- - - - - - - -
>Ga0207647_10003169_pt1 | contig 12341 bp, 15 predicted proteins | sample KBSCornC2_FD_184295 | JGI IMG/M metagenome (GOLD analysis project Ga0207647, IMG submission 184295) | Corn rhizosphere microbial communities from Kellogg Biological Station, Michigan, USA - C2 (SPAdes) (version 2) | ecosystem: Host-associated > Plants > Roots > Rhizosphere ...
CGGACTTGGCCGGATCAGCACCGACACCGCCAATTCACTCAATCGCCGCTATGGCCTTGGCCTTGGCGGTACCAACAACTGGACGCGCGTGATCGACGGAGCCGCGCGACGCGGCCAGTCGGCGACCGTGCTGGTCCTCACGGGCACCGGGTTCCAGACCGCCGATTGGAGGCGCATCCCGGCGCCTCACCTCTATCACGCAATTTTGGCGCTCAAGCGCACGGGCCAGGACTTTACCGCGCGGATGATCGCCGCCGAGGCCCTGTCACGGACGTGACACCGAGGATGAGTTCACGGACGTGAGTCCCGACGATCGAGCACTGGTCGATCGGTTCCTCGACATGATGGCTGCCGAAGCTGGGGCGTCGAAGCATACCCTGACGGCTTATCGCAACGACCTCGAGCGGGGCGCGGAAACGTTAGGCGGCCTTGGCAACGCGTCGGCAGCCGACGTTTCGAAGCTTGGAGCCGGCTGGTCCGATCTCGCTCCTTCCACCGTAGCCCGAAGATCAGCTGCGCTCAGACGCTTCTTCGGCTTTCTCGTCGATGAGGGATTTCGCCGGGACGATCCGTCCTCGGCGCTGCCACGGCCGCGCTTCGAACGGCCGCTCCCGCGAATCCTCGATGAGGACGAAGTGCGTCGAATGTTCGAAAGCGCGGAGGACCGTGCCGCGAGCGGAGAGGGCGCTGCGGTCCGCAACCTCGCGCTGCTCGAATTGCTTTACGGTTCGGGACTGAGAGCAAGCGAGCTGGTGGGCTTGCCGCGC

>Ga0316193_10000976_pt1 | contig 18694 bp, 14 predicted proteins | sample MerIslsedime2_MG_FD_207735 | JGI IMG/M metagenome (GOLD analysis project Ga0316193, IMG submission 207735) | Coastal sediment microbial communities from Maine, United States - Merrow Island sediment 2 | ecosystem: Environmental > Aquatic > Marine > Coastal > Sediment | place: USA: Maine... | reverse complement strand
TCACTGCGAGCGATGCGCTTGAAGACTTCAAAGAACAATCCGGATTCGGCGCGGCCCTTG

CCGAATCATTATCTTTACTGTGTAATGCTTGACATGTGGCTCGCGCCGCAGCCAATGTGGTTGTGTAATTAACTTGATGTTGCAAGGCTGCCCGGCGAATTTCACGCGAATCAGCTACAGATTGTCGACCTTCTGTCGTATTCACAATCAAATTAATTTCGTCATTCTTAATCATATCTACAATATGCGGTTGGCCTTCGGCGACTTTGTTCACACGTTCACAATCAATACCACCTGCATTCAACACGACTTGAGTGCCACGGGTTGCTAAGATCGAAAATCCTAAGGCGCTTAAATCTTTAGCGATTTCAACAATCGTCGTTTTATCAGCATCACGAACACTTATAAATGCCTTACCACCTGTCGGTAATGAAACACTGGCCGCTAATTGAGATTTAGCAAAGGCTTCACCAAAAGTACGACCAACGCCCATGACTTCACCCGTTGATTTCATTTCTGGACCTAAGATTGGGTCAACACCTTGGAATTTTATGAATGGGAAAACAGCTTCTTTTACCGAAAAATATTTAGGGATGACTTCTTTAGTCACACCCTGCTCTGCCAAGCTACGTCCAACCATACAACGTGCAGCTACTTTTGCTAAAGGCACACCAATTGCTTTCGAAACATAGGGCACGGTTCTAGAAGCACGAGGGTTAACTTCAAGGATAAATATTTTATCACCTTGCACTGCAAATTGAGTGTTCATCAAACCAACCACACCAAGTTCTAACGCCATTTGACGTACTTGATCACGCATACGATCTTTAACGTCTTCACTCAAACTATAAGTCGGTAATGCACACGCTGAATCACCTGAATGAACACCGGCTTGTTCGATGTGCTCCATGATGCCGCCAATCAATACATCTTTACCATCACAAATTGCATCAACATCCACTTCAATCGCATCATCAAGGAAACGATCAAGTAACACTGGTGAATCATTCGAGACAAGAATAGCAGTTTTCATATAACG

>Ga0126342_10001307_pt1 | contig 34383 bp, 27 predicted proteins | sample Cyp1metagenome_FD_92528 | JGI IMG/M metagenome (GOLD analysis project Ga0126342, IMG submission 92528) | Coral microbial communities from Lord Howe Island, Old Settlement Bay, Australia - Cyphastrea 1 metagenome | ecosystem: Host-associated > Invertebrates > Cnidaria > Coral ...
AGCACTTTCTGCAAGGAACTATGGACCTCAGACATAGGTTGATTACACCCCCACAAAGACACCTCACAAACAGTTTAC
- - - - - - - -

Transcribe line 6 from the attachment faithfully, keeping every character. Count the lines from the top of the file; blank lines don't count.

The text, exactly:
>Ga0126342_10001307_pt1 | contig 34383 bp, 27 predicted proteins | sample Cyp1metagenome_FD_92528 | JGI IMG/M metagenome (GOLD analysis project Ga0126342, IMG submission 92528) | Coral microbial communities from Lord Howe Island, Old Settlement Bay, Australia - Cyphastrea 1 metagenome | ecosystem: Host-associated > Invertebrates > Cnidaria > Coral ...